Report from the Farley Mowat
1100 Hours AST
The mass slaughter of seal pups in the Gulf of St. Lawrence is over for 2005. The ignorant savages that so horrifically and inhumanely slew thousands of innocent creatures are limping home, some with their holds full of bloody pelts and some with very little to show for it.
Some of the sealing vessels are still in trouble. The Gulf Venture was calling for Coast Guard assistance at 0900 hours today, and pleading to be towed into a Newfoundland port.
The notorious Brady Mariner, whose crew viciously assaulted some of the Farley Mowat crew on April 1st, was broken down in the ice last night. The crew of the Farley Mowat now refer to these thugs as the Brady Bunch. It was entertaining to hear them whine all through the day and night about being broken down and being questioned by the Mounties about their "alleged" assault.
The survivors of the massacre, the seal pups, are learning to swim and feed and are becoming aware of the marine environment that will be their home. They are the lucky ones, who survived because chance allowed them to not be seen by the thugs with the clubs and the guns.
The sealers certainly presented themselves in a manner that brought shame to Newfoundland, the Magdalen Islands, and Canada. Sealers violently assaulted the crew of the Farley Mowat. They brutally assaulted a film crew from the International Fund for Animal Welfare (IFAW), even to the point of firing rifle shots to intimidate those who were only armed with cameras. They also threatened a group from the Humane Society of the United States (HSUS). They have been recorded making death threats, threats of rape to our female crew, and one rather bizarre individual got his kicks from dropping his pants and masturbating in front of the women crewmembers on the Farley Mowat.
There was also plenty of juvenile mooning by guys you would think were old enough to know better. One crewmember on the Farley Mowat said, "We have seen plenty of Newfie rear ends to last a lifetime and it was not a pretty sight. These guys are rude, nude, and have a mean 'tude. What a credit to Canada."
A criminal investigation is currently underway by the Royal Canadian Mounted Police into the three separate incidents of assault, assault and battery, and assault with a deadly weapon.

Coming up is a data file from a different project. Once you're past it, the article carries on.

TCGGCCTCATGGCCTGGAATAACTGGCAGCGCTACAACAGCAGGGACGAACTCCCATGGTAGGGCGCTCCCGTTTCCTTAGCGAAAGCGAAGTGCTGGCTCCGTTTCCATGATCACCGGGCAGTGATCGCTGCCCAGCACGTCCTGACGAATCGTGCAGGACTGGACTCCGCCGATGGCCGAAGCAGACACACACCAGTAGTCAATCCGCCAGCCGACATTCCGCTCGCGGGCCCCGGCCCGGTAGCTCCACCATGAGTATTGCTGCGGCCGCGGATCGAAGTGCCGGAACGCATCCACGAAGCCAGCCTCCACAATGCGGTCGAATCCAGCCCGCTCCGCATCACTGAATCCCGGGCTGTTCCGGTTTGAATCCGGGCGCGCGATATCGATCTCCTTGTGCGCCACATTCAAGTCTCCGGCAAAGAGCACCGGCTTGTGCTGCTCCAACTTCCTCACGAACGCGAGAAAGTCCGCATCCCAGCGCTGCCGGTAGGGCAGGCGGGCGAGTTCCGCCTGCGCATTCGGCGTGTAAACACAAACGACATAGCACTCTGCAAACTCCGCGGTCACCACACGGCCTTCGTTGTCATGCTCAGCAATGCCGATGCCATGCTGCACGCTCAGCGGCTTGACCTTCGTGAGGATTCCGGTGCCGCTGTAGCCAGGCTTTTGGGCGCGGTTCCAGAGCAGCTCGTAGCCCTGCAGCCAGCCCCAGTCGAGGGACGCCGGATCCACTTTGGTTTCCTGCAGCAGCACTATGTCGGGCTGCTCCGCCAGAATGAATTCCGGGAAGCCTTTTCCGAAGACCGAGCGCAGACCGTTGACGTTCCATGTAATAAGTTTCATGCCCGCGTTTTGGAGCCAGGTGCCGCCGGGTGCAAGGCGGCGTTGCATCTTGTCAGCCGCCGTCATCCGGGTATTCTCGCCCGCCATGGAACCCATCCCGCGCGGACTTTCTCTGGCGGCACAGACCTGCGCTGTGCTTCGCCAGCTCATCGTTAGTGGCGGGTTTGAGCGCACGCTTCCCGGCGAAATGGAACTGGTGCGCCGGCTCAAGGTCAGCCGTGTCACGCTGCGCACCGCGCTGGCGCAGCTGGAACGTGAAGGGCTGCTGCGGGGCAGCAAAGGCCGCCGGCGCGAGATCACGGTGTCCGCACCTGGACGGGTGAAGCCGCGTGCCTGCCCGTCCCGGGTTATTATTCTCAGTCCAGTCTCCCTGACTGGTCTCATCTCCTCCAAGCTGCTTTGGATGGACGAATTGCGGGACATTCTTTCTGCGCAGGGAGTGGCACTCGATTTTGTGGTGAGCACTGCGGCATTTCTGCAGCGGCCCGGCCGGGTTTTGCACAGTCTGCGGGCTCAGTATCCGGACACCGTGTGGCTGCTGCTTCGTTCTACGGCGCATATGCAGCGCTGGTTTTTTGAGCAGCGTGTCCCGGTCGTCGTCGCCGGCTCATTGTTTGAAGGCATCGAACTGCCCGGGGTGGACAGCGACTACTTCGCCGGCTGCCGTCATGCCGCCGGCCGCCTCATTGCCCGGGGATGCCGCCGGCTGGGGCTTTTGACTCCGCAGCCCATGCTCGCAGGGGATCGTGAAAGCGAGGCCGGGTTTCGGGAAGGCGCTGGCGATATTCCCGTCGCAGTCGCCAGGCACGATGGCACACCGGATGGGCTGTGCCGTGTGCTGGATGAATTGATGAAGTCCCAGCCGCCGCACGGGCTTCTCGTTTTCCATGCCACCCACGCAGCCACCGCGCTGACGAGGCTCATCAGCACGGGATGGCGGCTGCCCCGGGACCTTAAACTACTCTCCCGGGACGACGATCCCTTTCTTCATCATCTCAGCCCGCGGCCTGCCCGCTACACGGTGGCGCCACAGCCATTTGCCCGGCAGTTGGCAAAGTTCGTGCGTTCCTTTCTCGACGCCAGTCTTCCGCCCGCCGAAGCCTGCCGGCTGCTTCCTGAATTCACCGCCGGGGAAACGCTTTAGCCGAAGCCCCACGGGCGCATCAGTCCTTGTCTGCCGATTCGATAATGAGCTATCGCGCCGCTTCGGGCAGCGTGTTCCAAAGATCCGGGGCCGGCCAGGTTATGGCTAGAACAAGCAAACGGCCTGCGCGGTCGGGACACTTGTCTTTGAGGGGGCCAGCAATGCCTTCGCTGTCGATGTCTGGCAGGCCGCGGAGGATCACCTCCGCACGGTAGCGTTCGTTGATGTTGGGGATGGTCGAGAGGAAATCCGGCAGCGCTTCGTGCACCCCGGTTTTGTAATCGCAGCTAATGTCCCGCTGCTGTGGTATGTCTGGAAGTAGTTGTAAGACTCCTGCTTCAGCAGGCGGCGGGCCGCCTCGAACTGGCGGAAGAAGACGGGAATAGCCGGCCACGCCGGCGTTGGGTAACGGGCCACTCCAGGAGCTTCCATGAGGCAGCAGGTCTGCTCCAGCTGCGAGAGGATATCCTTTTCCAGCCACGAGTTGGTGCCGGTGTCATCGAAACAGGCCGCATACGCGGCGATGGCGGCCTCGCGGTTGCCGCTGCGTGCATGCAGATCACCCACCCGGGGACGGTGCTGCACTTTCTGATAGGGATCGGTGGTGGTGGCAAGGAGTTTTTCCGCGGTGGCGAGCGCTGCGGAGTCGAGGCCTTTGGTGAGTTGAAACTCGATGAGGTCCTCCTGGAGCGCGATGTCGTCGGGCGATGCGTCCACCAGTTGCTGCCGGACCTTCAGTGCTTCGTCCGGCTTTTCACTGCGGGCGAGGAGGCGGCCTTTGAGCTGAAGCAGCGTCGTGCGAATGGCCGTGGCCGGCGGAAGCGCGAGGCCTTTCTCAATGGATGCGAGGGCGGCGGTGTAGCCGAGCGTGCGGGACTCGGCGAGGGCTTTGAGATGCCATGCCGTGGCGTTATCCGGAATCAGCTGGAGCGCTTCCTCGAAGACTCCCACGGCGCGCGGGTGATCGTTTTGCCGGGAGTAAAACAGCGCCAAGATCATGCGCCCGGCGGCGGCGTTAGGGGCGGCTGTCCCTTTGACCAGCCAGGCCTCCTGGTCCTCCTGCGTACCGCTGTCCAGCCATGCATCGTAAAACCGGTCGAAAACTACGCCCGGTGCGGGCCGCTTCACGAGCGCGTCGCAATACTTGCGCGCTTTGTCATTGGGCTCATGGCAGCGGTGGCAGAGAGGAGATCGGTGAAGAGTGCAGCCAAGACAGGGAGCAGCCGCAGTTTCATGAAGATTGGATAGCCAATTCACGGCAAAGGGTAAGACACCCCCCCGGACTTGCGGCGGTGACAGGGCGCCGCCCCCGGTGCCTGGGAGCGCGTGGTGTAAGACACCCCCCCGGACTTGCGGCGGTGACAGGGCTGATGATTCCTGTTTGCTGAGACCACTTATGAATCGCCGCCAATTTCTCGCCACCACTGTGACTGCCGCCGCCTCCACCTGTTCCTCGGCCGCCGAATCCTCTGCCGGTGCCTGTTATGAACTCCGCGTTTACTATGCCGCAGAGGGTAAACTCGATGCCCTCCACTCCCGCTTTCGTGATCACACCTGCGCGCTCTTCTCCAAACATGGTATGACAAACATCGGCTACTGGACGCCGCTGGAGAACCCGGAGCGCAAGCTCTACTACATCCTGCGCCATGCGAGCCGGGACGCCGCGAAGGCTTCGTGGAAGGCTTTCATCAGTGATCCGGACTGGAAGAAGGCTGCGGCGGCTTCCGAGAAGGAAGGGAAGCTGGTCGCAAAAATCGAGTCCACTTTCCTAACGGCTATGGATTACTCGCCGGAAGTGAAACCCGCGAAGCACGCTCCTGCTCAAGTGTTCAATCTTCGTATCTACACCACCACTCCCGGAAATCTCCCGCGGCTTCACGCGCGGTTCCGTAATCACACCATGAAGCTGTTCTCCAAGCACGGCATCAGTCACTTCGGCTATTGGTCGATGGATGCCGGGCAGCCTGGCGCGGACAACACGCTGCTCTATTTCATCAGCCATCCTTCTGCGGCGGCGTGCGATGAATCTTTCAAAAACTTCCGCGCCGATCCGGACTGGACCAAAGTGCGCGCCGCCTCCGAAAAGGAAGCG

The Farley Mowat was the last ship to leave the ice last night. The conservation ship worked its way through forty miles of pack ice without the assistance of the Coast Guard ice-breakers. "We took some blows from growlers and hard ice but there is not a dent in this vessel, she took the ice well," said Captain Paul Watson.
Remnants of blood remained on the ice - scarlet stains now old, cold, and brown - fading evidence of the horrendous crimes committed on these recently pristine floes. The pathetic little bodies remained, frozen now, their open eyes vacantly staring out at a cruel world that ended their lives so prematurely. But every live seal pup spotted on the ice was a cause for hope. Sea Shepherd crew watched joyfully every time a seal pup's head rose from the water or scrambled up on a chunk of ice.
"They are beautiful," said Laura Dakin from Bermuda. "Yes they are," answered Captain Paul Watson. "They are the very symbol of wild natural beauty and innocence and if our kind can treat such adorable creatures with such insensitivity and cruelty, then we are capable of every kind of evil. But then again, the history of the human species has proven that point already."
The Sea Shepherd ship Farley Mowat now has nowhere to go. The ship is not welcome in a Canadian port nor can it return to a port in the United States. The United States Coast Guard has demanded that the ship be drydocked and the small hole which was repaired by divers in Maine be permanently repaired prior to re-entry.
"We would like to continue on to the impending slaughter of seals off the Northern coast of Newfoundland which begins on April 12th," said Captain Paul Watson. "We need to find crew, buy provisions, and re-fuel at this point."
"The ice is thicker, the seas more treacherous, the sealing ships more numerous, the government more hostile, and the sealers more brutal on the Front than in the Gulf. Not a single protestor has gone there since Sea Shepherd last confronted them on the Front in 1983. We are more than ready and willing to tackle the Newfoundland sealing fleet off the Northern Newfoundland Coast," said Captain Paul Watson.